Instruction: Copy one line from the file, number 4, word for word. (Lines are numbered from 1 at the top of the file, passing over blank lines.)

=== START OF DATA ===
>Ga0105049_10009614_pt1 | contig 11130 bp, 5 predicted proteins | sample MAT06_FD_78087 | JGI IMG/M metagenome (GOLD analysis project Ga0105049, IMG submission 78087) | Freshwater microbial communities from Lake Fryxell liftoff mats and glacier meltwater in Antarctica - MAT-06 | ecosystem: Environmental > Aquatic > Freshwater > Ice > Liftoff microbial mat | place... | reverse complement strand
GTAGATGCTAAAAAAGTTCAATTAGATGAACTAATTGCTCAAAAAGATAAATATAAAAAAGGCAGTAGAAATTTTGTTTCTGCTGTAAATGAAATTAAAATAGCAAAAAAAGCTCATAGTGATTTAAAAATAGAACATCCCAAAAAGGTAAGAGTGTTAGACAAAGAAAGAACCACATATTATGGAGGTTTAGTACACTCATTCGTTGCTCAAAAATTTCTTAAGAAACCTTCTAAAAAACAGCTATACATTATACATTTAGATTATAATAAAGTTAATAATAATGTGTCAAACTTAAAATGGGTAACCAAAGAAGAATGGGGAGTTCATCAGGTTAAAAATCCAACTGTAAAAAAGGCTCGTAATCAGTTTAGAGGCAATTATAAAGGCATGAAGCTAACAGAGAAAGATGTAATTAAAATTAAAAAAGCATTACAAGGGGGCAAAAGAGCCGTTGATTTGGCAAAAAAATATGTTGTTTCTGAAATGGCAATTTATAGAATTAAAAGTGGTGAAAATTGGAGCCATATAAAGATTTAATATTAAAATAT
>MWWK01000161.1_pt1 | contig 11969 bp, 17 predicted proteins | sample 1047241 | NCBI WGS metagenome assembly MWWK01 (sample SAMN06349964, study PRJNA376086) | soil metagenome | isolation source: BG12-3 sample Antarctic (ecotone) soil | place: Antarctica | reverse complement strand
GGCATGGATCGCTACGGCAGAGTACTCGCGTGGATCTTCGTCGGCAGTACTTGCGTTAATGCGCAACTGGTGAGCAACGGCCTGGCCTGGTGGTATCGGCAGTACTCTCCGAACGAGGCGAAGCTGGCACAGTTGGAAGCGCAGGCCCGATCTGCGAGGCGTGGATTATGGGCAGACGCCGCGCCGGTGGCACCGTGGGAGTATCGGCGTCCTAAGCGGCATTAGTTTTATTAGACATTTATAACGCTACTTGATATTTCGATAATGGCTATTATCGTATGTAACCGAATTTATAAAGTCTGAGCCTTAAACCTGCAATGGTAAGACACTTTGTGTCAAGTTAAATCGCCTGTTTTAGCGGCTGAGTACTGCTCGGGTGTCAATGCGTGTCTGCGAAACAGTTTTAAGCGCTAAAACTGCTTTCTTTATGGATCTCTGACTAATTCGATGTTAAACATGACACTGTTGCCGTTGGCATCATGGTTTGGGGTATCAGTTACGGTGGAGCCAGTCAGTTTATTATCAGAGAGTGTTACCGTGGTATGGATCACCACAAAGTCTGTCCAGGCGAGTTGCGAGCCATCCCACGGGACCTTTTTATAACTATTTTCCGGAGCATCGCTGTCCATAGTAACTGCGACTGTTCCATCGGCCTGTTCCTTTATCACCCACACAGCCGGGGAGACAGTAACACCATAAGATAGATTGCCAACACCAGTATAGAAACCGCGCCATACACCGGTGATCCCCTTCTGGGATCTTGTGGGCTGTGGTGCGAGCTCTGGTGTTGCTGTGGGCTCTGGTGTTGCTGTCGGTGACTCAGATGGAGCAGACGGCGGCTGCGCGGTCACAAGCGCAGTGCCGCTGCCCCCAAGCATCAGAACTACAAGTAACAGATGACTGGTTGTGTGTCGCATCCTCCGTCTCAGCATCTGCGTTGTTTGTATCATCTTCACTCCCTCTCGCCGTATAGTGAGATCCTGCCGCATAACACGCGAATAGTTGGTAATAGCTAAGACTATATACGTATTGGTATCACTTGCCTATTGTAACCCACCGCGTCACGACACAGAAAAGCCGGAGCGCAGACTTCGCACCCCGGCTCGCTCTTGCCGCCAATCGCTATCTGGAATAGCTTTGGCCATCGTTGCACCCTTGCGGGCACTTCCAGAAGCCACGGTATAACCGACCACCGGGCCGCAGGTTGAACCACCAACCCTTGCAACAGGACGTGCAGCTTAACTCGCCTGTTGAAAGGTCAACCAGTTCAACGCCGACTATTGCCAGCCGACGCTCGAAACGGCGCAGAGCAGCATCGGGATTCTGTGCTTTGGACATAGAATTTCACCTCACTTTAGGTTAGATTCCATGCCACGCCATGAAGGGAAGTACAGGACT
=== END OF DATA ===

GGCATGGATCGCTACGGCAGAGTACTCGCGTGGATCTTCGTCGGCAGTACTTGCGTTAATGCGCAACTGGTGAGCAACGGCCTGGCCTGGTGGTATCGGCAGTACTCTCCGAACGAGGCGAAGCTGGCACAGTTGGAAGCGCAGGCCCGATCTGCGAGGCGTGGATTATGGGCAGACGCCGCGCCGGTGGCACCGTGGGAGTATCGGCGTCCTAAGCGGCATTAGTTTTATTAGACATTTATAACGCTACTTGATATTTCGATAATGGCTATTATCGTATGTAACCGAATTTATAAAGTCTGAGCCTTAAACCTGCAATGGTAAGACACTTTGTGTCAAGTTAAATCGCCTGTTTTAGCGGCTGAGTACTGCTCGGGTGTCAATGCGTGTCTGCGAAACAGTTTTAAGCGCTAAAACTGCTTTCTTTATGGATCTCTGACTAATTCGATGTTAAACATGACACTGTTGCCGTTGGCATCATGGTTTGGGGTATCAGTTACGGTGGAGCCAGTCAGTTTATTATCAGAGAGTGTTACCGTGGTATGGATCACCACAAAGTCTGTCCAGGCGAGTTGCGAGCCATCCCACGGGACCTTTTTATAACTATTTTCCGGAGCATCGCTGTCCATAGTAACTGCGACTGTTCCATCGGCCTGTTCCTTTATCACCCACACAGCCGGGGAGACAGTAACACCATAAGATAGATTGCCAACACCAGTATAGAAACCGCGCCATACACCGGTGATCCCCTTCTGGGATCTTGTGGGCTGTGGTGCGAGCTCTGGTGTTGCTGTGGGCTCTGGTGTTGCTGTCGGTGACTCAGATGGAGCAGACGGCGGCTGCGCGGTCACAAGCGCAGTGCCGCTGCCCCCAAGCATCAGAACTACAAGTAACAGATGACTGGTTGTGTGTCGCATCCTCCGTCTCAGCATCTGCGTTGTTTGTATCATCTTCACTCCCTCTCGCCGTATAGTGAGATCCTGCCGCATAACACGCGAATAGTTGGTAATAGCTAAGACTATATACGTATTGGTATCACTTGCCTATTGTAACCCACCGCGTCACGACACAGAAAAGCCGGAGCGCAGACTTCGCACCCCGGCTCGCTCTTGCCGCCAATCGCTATCTGGAATAGCTTTGGCCATCGTTGCACCCTTGCGGGCACTTCCAGAAGCCACGGTATAACCGACCACCGGGCCGCAGGTTGAACCACCAACCCTTGCAACAGGACGTGCAGCTTAACTCGCCTGTTGAAAGGTCAACCAGTTCAACGCCGACTATTGCCAGCCGACGCTCGAAACGGCGCAGAGCAGCATCGGGATTCTGTGCTTTGGACATAGAATTTCACCTCACTTTAGGTTAGATTCCATGCCACGCCATGAAGGGAAGTACAGGACT